Crazy enough to think that people will care that he can look at a 1040 and not soil himself.
Should CPAs run for office? According to this gushy post at the AICPA, the answer is a resounding: YAAAAS.
When you’re a CPA, you have a solid understanding of the many issues that power government: taxes, their assessment and collection and the rules that govern them; small business challenges and needs; financial literacy and responsibility; and myriad details of budgeting, responsible record keeping and the impacts of financial decisions.
CPAs’ expertise gives them a distinct advantage over other candidates, making them uniquely qualified to serve as thought leaders in government. As the country ponders the effects of the first major tax overhaul in more than 30 years, now more than ever, there’s a need for tax and fiscal expertise in our public servants. Who better to serve the community and protect the public interest than CPAs?
Oh, brother. Yes, CPAs understand taxes and spreadsheets and stuff, so that’s nice, but that does not equal MR. SMITH, CPA GOES TO WASHINGTON.
In case you haven’t noticed, the vast majority of the 535 people who make up the U.S. Congress don’t seem to care one iota about tax or fiscal expertise. They passed a sweeping, fiscally destructive tax law at breakneck speed, making parts of the system vastly more complicated that even the most knowledgeable CPAs are struggling to understand. Does any sane person think that a couple more CPAs in the House of Representatives preaching financial prudence will turn this whole thing around?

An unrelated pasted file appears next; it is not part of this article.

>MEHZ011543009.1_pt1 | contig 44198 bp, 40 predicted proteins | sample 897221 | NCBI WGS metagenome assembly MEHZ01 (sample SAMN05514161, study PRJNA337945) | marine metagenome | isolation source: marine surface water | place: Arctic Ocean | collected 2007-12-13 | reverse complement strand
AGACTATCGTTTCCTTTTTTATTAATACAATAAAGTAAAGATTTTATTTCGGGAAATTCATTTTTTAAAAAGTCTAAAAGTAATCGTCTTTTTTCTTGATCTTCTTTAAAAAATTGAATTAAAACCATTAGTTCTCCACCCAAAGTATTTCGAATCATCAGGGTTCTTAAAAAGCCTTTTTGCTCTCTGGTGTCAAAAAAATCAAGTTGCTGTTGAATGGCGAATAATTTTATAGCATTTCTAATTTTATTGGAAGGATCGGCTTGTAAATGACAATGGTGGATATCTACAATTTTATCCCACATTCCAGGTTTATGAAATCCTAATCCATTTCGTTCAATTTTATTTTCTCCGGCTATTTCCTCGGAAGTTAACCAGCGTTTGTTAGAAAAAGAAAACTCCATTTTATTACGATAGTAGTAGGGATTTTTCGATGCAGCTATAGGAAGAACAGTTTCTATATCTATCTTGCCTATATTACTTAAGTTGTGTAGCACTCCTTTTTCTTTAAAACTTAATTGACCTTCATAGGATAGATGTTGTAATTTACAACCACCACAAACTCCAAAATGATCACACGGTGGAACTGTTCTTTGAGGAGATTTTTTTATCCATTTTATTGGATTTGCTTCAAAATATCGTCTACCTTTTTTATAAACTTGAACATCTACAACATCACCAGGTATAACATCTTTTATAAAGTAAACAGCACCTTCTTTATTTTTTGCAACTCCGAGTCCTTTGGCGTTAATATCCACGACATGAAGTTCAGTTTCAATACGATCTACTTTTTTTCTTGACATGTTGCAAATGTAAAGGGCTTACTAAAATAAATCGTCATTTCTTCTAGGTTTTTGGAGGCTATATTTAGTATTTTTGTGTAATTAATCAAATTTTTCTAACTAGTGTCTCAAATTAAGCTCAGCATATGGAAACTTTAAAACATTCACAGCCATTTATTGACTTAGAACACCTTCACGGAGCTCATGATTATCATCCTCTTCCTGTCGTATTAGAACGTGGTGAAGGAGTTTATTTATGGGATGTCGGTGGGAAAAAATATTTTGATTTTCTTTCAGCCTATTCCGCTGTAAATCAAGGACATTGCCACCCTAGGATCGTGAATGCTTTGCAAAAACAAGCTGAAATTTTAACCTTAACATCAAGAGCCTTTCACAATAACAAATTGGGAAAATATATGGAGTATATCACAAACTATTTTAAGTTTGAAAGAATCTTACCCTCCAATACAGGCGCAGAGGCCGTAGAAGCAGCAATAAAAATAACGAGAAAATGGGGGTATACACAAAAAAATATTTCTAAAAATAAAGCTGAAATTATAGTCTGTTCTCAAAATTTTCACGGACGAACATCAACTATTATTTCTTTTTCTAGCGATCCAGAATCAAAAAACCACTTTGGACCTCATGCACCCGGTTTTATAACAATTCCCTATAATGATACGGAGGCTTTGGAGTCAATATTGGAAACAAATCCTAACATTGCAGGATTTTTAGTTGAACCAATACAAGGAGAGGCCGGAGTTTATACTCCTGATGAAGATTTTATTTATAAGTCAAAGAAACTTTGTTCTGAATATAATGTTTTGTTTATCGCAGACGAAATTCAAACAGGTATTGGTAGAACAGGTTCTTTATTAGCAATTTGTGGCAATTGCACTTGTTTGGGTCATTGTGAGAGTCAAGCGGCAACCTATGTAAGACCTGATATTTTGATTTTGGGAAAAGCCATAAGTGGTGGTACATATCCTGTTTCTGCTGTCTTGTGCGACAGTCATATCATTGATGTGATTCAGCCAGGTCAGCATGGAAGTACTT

Not to mention the fact that “I’m a CPA and I’ll bring fiscal responsibility back to Washington” is a lousy platform to run on. The average American voter, while laughably gullible, is not falling for that shit anymore. If you’re a CPA and you want to run for national office, by all means, make this the theme of your campaign if you would like to lose.
Qualifications at the national level boil down to this:
1. Republican candidates should support Donald Trump.
2. Democratic candidates should oppose Donald Trump.
Now, if you are a CPA and you do fall into buckets 1 or 2, can vote how you’re told, and don’t mind grossly neglecting your family, you may have a future in national politics. Those are the essentials. Sure, your acute tax knowledge might fit nicely into arguments for either camp, but the parties already have the talking points figured out. Anything wonky will be overkill and a snoozefest.
CPAs who are serious about running for office should only consider it at the state or local level. This is where your fancy tax brains may actually come in handy and the dog and pony show is milder. Or, hey, here’s an idea — if you really want to perform a public service, go work for your local city, county, or state government. You won’t need to ask a single person to vote for you and your life won’t be ruined. If that doesn’t adequately satisfy your ego, however, then you’ll want to revisit points 1 and 2 above.
I’m glad we had this talk.
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